In a recent post, we discussed 5 reasons you need to add a pen and paper to your EDC. Those same concepts apply to your nightstand as well.
- A 5.5″ x 8.5″ notebook that is ideal for journaling, check out Write Notepads & Co. Traditional Notebook.
- A steno pad is ideal for notes. If you prefer a 6″ x 9″ top-spiral, check out Field Notes Steno Pad
- If you’re a planner, grab a Field Notes 56-Week Planner (it can be started any week of the year) and get your calendar in order before turning off the light
- Word. Notebook’s unique bullet system can be a good option for list-makers. They offer colorful prints, adding some life to a sometimes boring Nightstand EDC
8. Weather radio
Living in the southern tip of Tornado Alley, we get our fair share of bad weather. With that being said, all the gear in the world won’t help you if you don’t have the time to utilize it.
A quality NOAA weather radio will sound an alarm when dangerous weather is approaching, typically activated by the National Weather Service. Be sure to program your radio properly for the types of alerts you are concerned with and for your specific location or you will be hearing an alarm at all hours of the day. As a side note, please don’t rely on your smartphone or your town’s tornado sirens as your sole alert system. Build-in some redundancy and add a weather radio to your nightstand or within earshot of your bed.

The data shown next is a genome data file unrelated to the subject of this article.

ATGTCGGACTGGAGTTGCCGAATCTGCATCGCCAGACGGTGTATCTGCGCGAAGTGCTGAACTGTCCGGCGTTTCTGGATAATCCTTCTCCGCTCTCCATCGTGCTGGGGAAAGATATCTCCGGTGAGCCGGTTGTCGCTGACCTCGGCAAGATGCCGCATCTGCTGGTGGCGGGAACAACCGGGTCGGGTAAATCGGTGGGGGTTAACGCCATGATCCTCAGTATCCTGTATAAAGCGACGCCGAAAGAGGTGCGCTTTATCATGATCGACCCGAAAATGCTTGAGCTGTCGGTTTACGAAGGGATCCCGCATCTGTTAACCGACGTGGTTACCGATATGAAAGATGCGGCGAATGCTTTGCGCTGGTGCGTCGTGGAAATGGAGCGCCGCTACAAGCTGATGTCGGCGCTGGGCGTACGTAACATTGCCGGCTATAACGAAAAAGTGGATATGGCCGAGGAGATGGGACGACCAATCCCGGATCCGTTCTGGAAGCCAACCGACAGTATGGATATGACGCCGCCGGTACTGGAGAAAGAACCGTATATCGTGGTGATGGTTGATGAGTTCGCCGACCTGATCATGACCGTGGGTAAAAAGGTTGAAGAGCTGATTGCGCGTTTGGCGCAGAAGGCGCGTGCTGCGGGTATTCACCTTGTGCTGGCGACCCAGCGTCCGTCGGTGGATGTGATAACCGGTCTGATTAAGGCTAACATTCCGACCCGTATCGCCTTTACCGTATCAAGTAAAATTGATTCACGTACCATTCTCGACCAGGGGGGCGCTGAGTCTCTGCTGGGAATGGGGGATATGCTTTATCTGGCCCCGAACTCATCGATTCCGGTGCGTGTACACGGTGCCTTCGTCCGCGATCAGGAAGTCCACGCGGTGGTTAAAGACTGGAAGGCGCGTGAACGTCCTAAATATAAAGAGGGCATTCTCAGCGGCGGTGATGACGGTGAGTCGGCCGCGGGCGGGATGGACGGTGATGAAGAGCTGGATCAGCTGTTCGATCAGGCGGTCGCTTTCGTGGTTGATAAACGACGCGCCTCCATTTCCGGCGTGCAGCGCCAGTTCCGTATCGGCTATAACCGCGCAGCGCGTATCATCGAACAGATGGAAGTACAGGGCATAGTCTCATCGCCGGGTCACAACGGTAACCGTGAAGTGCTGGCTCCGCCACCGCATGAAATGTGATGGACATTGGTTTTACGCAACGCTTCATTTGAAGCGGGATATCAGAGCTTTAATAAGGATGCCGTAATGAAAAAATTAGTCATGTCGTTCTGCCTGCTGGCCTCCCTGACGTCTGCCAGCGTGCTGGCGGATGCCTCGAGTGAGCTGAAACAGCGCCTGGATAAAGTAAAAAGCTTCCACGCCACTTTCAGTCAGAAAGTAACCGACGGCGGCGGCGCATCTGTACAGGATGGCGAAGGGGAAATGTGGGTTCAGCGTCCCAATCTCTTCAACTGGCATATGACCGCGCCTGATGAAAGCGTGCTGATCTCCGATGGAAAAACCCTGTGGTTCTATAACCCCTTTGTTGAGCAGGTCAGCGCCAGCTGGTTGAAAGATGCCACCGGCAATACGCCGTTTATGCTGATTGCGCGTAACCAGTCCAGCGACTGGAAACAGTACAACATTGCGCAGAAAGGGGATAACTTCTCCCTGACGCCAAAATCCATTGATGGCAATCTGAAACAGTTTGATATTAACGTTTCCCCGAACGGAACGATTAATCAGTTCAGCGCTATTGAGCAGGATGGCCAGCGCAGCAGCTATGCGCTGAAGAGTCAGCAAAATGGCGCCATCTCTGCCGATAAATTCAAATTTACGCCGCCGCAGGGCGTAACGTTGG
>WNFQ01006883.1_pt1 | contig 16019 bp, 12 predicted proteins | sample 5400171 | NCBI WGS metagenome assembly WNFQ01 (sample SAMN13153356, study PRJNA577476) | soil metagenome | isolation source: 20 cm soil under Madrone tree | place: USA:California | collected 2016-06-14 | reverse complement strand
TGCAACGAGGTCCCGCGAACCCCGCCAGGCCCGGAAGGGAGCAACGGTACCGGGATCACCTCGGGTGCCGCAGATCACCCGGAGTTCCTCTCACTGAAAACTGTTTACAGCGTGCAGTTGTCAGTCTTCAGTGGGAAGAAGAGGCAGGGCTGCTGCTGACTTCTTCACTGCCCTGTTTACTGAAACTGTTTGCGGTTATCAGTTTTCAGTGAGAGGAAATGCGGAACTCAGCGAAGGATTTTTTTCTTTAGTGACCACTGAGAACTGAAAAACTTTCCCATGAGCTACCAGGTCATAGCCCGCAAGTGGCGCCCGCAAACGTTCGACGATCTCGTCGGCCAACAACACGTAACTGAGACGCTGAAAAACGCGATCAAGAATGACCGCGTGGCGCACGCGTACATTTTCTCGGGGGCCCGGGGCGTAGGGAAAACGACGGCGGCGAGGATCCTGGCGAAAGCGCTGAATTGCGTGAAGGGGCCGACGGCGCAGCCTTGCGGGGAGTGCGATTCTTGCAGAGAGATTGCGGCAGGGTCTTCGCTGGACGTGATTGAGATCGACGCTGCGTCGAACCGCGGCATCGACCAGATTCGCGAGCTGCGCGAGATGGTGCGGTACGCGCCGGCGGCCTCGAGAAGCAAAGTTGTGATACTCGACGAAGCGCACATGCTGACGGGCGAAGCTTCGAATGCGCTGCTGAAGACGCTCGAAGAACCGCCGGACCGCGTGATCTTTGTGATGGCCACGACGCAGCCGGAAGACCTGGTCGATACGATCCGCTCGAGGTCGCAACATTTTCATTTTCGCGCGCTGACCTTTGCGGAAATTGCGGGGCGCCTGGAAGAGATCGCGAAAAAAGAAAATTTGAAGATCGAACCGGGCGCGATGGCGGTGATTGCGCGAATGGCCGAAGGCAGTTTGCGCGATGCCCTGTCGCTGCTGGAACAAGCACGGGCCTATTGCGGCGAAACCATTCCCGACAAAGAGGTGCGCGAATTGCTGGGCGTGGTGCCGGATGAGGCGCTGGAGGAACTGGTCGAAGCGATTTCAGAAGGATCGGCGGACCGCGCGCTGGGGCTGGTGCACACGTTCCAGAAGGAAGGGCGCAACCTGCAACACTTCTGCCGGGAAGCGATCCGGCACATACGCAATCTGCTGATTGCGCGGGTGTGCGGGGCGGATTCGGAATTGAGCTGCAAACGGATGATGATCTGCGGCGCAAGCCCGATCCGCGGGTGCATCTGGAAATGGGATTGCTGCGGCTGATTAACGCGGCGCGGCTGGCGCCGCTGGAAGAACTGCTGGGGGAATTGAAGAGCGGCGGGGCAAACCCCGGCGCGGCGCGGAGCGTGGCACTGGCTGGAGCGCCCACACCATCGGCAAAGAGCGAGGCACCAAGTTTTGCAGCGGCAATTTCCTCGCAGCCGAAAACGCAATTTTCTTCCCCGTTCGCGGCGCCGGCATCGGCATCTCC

Water seems especially relevant now that we are in the super dry months of winter.
If you ever find yourself waking up to a bad case of cottonmouth, it’s great to have some water nearby. This will prevent you from having to get out of bed to get a drink, which will further disrupt your night of slumber.
- Get a bottle of water or a drinking container such as a Nalgene. We have all knocked over a fair share of glasses full of water and it’s best just to avoid that scenario altogether.
10. Lip balm
Much like water, lip balm is a must-have for many people.
Even if you don’t find yourself using it during the middle of the night like water, it still has its place, even if it gets called into service right before the lights go out.
Keep everything organized and in the same place. You need to build up familiarity with where your gear is located. After a while, you will be able to quickly locate and access all of your necessities without even looking. It also lets you know if something is out of place or missing. Gear that you count on for emergency situations should not be used for other purposes. It needs to be in its proper place and in a functional condition at all times.
What do you keep by your bed at night? Anything else you’d add to this list?